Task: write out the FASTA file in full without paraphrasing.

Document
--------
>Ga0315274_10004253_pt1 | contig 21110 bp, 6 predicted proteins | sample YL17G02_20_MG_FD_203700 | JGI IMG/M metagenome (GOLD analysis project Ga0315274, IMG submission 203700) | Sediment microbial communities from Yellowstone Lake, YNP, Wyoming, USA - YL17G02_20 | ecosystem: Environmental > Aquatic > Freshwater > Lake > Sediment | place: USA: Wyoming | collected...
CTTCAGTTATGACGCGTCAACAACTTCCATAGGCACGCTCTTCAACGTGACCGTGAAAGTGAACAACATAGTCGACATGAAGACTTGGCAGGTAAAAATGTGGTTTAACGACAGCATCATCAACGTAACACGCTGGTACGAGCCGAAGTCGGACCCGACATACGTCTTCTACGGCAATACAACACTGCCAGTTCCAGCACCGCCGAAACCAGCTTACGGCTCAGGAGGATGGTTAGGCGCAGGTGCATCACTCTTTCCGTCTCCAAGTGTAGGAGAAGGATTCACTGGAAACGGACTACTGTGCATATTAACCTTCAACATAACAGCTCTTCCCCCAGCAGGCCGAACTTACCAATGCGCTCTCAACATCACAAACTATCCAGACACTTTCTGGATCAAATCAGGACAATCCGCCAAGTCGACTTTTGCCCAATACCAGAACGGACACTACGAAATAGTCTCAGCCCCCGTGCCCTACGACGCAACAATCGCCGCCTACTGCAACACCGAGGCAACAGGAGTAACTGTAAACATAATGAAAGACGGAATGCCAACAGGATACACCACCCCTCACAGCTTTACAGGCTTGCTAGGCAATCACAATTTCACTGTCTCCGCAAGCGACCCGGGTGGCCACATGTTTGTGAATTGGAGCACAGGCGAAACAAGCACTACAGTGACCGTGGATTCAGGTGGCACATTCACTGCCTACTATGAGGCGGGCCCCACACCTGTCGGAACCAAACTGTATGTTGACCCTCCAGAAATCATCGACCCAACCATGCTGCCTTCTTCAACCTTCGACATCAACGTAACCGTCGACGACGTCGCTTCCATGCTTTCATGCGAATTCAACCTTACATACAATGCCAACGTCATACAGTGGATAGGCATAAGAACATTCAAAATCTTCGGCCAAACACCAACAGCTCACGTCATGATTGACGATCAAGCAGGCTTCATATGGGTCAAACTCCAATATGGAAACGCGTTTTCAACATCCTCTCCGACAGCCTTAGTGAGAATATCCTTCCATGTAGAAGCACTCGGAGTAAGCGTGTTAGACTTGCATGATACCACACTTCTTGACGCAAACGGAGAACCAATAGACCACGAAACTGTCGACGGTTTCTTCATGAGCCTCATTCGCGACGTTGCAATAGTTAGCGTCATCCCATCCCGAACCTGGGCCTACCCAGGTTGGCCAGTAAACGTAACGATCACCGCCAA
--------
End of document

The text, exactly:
>Ga0315274_10004253_pt1 | contig 21110 bp, 6 predicted proteins | sample YL17G02_20_MG_FD_203700 | JGI IMG/M metagenome (GOLD analysis project Ga0315274, IMG submission 203700) | Sediment microbial communities from Yellowstone Lake, YNP, Wyoming, USA - YL17G02_20 | ecosystem: Environmental > Aquatic > Freshwater > Lake > Sediment | place: USA: Wyoming | collected...
CTTCAGTTATGACGCGTCAACAACTTCCATAGGCACGCTCTTCAACGTGACCGTGAAAGTGAACAACATAGTCGACATGAAGACTTGGCAGGTAAAAATGTGGTTTAACGACAGCATCATCAACGTAACACGCTGGTACGAGCCGAAGTCGGACCCGACATACGTCTTCTACGGCAATACAACACTGCCAGTTCCAGCACCGCCGAAACCAGCTTACGGCTCAGGAGGATGGTTAGGCGCAGGTGCATCACTCTTTCCGTCTCCAAGTGTAGGAGAAGGATTCACTGGAAACGGACTACTGTGCATATTAACCTTCAACATAACAGCTCTTCCCCCAGCAGGCCGAACTTACCAATGCGCTCTCAACATCACAAACTATCCAGACACTTTCTGGATCAAATCAGGACAATCCGCCAAGTCGACTTTTGCCCAATACCAGAACGGACACTACGAAATAGTCTCAGCCCCCGTGCCCTACGACGCAACAATCGCCGCCTACTGCAACACCGAGGCAACAGGAGTAACTGTAAACATAATGAAAGACGGAATGCCAACAGGATACACCACCCCTCACAGCTTTACAGGCTTGCTAGGCAATCACAATTTCACTGTCTCCGCAAGCGACCCGGGTGGCCACATGTTTGTGAATTGGAGCACAGGCGAAACAAGCACTACAGTGACCGTGGATTCAGGTGGCACATTCACTGCCTACTATGAGGCGGGCCCCACACCTGTCGGAACCAAACTGTATGTTGACCCTCCAGAAATCATCGACCCAACCATGCTGCCTTCTTCAACCTTCGACATCAACGTAACCGTCGACGACGTCGCTTCCATGCTTTCATGCGAATTCAACCTTACATACAATGCCAACGTCATACAGTGGATAGGCATAAGAACATTCAAAATCTTCGGCCAAACACCAACAGCTCACGTCATGATTGACGATCAAGCAGGCTTCATATGGGTCAAACTCCAATATGGAAACGCGTTTTCAACATCCTCTCCGACAGCCTTAGTGAGAATATCCTTCCATGTAGAAGCACTCGGAGTAAGCGTGTTAGACTTGCATGATACCACACTTCTTGACGCAAACGGAGAACCAATAGACCACGAAACTGTCGACGGTTTCTTCATGAGCCTCATTCGCGACGTTGCAATAGTTAGCGTCATCCCATCCCGAACCTGGGCCTACCCAGGTTGGCCAGTAAACGTAACGATCACCGCCAA